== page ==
Oh, crackers. So devoid of nutrition, and yet so addictive to the under-5 set.
Ritz crackers. Goldfish. Graham crackers. Wheat Thins if we’re feeling fancy. I wish I could tell you how many of these crisp little trans-fat-filled, high-fructose-corn-syrup-laden morsels my children have eaten in their little lives. It’s one of my great shames as a parent, and yet, why wouldn’t I want a food that is a) desirable, b) convenient, and c) affordable to tote along wherever we go? And so, I succumbed to crackers very early on in my kids’ lives. When you spend any amount of time trying to keep small children quiet, you take what you can get.
The Goldfish obsession got to the point of needing an intervention, though, especially with our youngest son. I’ve never met a crack addict, but I can’t imagine it was that different. It got to the point where, one day, he had an apoplectic screaming fit in the car, and I don’t even remember what it was about. I think I had deigned to give him the wrong kind of cracker, or maybe it was in the wrong kind of cup, or maybe it was not quite stale enough, and we were in a war of wills. (Someone since told me that she doesn’t argue with toddlers, because it is never a good idea to argue with a crazy person, and all toddlers are crazy people. I think that kind of logic should be taught in college.) Anyway, I was doing battle with the stubborn toddler in the backseat, and in a stroke of … something, I threatened to throw a Goldfish cracker out the window, onto the highway beneath our speeding tires. “Stop screaming, or the little yellow guy gets it,” I said in my best, calmest, Mommy voice. Believe it or not, that didn’t work, and the child kept screaming. Huh.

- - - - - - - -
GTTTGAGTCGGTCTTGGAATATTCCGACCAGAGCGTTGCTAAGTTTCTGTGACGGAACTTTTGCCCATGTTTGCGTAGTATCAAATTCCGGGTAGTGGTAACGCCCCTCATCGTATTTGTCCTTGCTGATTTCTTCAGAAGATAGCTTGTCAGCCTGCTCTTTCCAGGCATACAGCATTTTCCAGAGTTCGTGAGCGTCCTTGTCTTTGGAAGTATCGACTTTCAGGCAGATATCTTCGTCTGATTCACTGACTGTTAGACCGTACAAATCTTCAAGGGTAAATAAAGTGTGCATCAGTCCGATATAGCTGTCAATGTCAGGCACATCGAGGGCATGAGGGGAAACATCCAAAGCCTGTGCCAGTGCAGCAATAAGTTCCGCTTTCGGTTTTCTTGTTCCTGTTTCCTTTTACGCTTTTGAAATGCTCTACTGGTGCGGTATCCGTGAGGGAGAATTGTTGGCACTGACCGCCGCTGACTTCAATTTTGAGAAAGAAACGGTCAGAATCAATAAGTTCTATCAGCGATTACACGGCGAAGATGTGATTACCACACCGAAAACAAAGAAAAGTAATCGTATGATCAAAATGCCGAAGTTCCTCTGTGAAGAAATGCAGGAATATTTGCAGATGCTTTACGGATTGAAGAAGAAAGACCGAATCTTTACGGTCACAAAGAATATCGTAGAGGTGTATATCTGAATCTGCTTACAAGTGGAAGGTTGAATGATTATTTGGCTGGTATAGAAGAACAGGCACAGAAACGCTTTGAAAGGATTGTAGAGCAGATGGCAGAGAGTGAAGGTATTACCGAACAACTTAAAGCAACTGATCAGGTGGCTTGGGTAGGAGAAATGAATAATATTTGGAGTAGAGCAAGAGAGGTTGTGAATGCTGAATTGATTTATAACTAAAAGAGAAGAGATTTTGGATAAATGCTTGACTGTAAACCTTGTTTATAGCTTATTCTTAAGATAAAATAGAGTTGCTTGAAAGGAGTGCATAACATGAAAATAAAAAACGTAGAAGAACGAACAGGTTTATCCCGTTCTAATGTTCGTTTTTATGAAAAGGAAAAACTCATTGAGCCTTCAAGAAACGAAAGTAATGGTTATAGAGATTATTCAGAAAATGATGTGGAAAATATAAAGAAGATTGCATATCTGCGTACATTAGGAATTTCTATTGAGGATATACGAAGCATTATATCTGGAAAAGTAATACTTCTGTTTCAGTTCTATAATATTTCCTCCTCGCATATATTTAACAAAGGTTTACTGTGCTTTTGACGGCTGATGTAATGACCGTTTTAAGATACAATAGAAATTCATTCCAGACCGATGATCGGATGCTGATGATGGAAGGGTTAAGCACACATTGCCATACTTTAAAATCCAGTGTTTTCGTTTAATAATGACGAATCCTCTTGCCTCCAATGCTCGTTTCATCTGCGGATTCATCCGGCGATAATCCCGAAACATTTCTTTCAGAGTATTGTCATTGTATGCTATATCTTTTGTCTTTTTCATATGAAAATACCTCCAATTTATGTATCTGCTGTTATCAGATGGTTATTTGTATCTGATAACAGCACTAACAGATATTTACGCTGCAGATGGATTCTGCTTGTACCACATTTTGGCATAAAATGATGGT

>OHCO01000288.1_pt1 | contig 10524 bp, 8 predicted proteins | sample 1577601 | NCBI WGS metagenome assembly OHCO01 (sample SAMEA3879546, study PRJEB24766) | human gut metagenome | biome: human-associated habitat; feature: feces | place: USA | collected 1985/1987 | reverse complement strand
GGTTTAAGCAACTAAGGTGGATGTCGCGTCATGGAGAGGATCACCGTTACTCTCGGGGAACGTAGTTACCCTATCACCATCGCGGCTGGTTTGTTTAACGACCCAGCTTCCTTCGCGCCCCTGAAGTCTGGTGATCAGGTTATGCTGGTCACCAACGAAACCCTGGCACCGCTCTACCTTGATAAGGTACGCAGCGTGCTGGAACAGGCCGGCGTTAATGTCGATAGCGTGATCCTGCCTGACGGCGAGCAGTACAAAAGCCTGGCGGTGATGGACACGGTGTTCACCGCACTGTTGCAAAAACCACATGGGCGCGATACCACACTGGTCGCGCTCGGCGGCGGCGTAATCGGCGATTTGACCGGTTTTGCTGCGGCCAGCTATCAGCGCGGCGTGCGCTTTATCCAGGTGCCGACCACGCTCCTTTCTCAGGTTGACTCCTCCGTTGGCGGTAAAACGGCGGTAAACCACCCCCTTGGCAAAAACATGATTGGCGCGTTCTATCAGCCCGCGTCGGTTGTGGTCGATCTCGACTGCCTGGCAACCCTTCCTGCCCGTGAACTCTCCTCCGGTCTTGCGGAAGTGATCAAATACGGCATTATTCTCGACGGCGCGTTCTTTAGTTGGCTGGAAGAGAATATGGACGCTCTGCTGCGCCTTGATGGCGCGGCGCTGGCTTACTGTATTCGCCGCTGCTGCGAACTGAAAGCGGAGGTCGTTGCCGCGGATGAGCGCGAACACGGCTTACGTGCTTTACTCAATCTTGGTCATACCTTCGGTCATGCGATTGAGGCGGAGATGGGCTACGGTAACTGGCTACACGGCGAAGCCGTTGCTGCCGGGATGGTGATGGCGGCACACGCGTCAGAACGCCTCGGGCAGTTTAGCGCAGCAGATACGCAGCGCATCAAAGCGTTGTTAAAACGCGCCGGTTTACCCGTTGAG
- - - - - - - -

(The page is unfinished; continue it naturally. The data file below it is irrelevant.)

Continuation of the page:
After that, we had to have a little detox from Goldfish, and I didn’t buy them for several months. It was just too much.
So… if kids love crackers so much, why shouldn’t grown-ups make a fancy version?
This is why.
It’s the evil shortbread recipe again, this time in savory form (from Back to Basics).
Pass the goldfish.